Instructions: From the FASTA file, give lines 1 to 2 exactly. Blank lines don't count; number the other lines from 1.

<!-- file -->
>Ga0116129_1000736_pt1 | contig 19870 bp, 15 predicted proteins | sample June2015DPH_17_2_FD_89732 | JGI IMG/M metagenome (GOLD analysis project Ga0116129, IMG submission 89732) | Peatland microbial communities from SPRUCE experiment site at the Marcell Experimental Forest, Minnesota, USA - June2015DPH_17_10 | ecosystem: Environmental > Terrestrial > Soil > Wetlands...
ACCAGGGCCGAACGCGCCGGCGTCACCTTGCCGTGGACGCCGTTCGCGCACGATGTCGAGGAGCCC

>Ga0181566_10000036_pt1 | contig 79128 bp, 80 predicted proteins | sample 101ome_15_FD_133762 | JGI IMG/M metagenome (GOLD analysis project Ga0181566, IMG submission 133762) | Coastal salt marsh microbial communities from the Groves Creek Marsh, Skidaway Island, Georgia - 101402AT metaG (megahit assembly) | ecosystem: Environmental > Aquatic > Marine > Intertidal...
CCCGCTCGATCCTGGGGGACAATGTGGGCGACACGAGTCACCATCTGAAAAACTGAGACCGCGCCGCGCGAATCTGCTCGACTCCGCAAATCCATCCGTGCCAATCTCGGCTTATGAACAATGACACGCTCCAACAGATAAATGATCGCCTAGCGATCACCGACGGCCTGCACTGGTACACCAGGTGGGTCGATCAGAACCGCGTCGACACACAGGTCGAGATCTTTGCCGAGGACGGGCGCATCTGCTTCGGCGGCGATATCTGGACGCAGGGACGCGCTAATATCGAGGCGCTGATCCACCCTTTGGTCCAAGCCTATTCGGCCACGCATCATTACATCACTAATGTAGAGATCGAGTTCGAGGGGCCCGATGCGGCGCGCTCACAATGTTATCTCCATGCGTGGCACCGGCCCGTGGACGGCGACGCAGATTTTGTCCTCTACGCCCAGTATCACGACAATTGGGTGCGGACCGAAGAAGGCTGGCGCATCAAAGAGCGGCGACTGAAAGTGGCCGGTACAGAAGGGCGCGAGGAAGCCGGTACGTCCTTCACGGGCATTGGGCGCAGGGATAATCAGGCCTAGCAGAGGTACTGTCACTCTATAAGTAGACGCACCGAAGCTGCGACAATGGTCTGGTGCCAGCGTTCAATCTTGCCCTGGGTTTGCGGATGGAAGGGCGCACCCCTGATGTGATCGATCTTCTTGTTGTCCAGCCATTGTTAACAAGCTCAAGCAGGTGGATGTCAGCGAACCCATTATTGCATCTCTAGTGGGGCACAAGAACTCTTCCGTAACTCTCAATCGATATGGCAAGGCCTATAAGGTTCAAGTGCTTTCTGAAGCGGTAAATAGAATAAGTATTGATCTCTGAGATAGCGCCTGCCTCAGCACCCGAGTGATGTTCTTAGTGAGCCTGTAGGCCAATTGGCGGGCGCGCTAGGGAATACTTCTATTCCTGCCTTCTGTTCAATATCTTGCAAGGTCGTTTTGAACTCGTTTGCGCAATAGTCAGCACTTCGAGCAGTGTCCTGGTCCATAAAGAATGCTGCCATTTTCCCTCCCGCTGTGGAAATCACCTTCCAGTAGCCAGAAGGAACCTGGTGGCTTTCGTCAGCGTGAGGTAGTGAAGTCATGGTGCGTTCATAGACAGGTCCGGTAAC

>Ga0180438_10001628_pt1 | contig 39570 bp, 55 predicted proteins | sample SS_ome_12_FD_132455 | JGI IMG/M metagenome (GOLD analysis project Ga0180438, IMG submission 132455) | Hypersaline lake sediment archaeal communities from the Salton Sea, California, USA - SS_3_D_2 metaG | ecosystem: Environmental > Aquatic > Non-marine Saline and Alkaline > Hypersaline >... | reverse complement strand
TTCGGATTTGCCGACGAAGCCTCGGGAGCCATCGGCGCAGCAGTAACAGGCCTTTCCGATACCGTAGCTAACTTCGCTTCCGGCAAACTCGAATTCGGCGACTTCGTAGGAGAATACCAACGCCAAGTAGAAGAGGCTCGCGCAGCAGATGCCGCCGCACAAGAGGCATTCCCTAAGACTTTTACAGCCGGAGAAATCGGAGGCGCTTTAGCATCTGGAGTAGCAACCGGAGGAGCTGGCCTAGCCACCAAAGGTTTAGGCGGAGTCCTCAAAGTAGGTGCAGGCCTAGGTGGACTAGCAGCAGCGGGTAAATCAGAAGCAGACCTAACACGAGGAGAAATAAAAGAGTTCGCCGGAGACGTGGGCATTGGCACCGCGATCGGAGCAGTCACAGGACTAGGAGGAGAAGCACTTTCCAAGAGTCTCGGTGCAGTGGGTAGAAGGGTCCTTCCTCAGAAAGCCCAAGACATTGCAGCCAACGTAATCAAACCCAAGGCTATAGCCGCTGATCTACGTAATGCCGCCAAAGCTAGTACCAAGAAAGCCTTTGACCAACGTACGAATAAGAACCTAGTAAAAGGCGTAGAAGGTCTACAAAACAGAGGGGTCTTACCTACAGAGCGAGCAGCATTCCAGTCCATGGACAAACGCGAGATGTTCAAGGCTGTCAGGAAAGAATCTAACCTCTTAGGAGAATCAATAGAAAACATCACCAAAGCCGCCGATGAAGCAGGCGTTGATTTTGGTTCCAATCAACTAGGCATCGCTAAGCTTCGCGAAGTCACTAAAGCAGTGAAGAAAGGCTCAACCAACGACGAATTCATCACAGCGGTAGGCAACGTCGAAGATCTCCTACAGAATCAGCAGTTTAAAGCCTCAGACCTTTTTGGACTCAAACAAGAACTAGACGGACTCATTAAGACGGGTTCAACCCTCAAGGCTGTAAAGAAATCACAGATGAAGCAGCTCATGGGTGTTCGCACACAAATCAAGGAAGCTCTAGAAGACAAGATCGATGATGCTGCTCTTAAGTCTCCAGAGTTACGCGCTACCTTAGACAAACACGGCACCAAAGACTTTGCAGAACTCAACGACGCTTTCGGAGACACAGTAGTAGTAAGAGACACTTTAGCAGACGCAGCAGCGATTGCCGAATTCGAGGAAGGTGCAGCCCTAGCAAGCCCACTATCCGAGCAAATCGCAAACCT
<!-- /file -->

>Ga0116129_1000736_pt1 | contig 19870 bp, 15 predicted proteins | sample June2015DPH_17_2_FD_89732 | JGI IMG/M metagenome (GOLD analysis project Ga0116129, IMG submission 89732) | Peatland microbial communities from SPRUCE experiment site at the Marcell Experimental Forest, Minnesota, USA - June2015DPH_17_10 | ecosystem: Environmental > Terrestrial > Soil > Wetlands...
ACCAGGGCCGAACGCGCCGGCGTCACCTTGCCGTGGACGCCGTTCGCGCACGATGTCGAGGAGCCC